Well-being is a state of self-possession, poise, and grace under fire. It is a way of life that you can definitely learn for yourself. How do we go from being angry, flustered, or sad in the face of challenging situations—whether it be something major, like the loss of a job, or something small like a traffic jam—to a state of grace and poise? According to F.M. Alexander in his teachings, to change anything we have to be aware of it. We can’t change a situation we are not conscious of. Secondly, we have to think differently than is our usual way of thinking. If we don’t change our thinking we cannot expect to get anything new. 

So how can we change the thinking that is causing a problem? 

Stopping. I mean a dead stop. Not a pause that at this stage of the game will be too weak. According to Alexander, we have to see how resistant our thinking habits are. They will go on with a life of their own unless we realty do stop and ask ourselves, Hmmm, this is a tricky situation here, and usually I am very flustered, angry, sullen, unhappy,  etc. when this sort of thing comes up. How can I respond in a better way here and now? How can I refrain from going into my old way of being at this moment? My old way of Coping?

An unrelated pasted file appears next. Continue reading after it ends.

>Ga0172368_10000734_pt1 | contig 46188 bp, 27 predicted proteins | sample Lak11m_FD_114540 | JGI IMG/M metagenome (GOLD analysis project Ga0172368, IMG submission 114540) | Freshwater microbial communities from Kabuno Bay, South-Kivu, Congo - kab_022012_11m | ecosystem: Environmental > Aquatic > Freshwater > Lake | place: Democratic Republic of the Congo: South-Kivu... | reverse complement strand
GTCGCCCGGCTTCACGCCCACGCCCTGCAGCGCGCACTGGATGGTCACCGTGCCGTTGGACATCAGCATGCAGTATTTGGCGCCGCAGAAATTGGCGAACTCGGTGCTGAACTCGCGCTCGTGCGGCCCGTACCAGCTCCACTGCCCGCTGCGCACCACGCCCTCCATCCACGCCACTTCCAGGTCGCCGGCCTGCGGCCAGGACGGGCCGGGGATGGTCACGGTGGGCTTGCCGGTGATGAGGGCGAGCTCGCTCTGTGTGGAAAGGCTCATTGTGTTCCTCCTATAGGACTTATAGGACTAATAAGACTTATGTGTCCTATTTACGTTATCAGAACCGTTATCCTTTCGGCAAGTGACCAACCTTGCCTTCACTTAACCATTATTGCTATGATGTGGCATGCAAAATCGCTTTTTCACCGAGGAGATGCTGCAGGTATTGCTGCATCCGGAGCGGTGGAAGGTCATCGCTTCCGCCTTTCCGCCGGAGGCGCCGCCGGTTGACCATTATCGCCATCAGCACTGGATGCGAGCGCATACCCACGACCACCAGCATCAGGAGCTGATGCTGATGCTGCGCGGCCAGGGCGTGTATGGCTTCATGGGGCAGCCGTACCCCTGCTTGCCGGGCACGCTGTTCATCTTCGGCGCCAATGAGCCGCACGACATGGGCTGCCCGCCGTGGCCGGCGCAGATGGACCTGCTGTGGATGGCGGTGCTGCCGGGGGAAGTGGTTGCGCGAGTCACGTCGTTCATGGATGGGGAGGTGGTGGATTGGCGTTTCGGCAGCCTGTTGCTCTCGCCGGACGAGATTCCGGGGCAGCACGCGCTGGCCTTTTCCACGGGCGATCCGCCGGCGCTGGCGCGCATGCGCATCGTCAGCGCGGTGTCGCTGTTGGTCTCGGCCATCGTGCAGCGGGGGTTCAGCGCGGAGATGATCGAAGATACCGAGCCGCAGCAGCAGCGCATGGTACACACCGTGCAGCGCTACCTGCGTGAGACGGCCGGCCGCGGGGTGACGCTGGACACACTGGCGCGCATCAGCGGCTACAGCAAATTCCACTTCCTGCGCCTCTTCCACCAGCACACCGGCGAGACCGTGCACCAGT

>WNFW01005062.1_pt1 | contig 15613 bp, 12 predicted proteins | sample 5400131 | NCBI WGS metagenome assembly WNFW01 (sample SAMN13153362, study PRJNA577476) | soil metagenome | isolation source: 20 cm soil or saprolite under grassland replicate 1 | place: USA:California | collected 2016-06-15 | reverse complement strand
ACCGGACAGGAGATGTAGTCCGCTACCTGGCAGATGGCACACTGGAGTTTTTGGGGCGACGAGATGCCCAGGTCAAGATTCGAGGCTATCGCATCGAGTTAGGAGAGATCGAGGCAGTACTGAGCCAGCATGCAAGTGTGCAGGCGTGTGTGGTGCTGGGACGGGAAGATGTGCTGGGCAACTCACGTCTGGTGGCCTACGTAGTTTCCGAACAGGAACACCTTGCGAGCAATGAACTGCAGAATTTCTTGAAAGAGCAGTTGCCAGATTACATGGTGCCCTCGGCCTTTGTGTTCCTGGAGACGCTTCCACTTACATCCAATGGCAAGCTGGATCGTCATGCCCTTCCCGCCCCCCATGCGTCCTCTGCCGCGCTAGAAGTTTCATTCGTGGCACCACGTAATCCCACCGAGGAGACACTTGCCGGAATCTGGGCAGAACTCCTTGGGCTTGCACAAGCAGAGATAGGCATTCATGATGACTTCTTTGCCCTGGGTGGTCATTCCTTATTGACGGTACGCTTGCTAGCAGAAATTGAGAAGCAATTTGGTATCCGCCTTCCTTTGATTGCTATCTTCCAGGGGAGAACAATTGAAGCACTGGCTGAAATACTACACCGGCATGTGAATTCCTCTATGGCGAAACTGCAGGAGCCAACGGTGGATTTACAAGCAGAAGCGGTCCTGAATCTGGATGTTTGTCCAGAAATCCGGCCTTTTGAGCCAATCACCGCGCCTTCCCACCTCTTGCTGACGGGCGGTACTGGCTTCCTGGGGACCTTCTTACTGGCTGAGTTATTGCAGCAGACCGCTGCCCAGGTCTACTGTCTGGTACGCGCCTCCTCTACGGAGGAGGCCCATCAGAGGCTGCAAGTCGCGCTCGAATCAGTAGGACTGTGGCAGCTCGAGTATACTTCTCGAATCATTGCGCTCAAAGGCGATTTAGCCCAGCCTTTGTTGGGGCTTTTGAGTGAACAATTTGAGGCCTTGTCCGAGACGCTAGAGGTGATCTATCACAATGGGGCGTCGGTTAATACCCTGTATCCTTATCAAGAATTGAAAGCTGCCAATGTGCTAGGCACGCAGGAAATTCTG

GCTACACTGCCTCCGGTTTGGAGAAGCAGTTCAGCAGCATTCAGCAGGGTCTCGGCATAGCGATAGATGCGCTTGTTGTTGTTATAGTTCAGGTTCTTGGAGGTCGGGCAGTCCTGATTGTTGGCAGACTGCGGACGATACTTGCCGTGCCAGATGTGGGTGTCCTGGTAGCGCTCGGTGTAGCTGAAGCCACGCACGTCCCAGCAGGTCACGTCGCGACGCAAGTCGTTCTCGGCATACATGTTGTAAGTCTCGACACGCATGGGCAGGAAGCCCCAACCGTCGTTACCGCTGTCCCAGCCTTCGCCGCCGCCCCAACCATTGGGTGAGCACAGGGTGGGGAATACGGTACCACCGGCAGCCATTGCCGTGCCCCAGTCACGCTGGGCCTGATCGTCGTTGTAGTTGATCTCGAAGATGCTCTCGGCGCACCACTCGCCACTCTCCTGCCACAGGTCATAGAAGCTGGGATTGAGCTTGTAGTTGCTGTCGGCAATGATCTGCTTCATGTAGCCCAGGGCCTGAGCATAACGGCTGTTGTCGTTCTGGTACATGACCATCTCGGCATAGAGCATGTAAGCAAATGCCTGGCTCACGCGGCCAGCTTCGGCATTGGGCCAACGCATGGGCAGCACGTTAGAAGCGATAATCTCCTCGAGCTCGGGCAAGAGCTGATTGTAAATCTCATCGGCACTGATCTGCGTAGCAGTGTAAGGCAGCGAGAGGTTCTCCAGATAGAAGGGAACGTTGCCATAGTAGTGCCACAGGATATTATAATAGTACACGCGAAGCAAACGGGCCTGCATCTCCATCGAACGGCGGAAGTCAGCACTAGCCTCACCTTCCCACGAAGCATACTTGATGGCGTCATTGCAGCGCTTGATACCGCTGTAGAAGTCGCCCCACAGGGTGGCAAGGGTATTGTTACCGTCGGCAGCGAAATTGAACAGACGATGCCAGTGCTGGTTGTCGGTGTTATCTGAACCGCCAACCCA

F.M. Alexander called this Reasoning from the Known to the Unknown. This way of using his mind to unravel his problem started him on a path of development and self-possession that he had never had before. It put him on the road toward POISE.


Directions #2

June 19, 2010

This is Part II of an ongoing series on “Directions,” one of the basic premises of the Alexander Technique.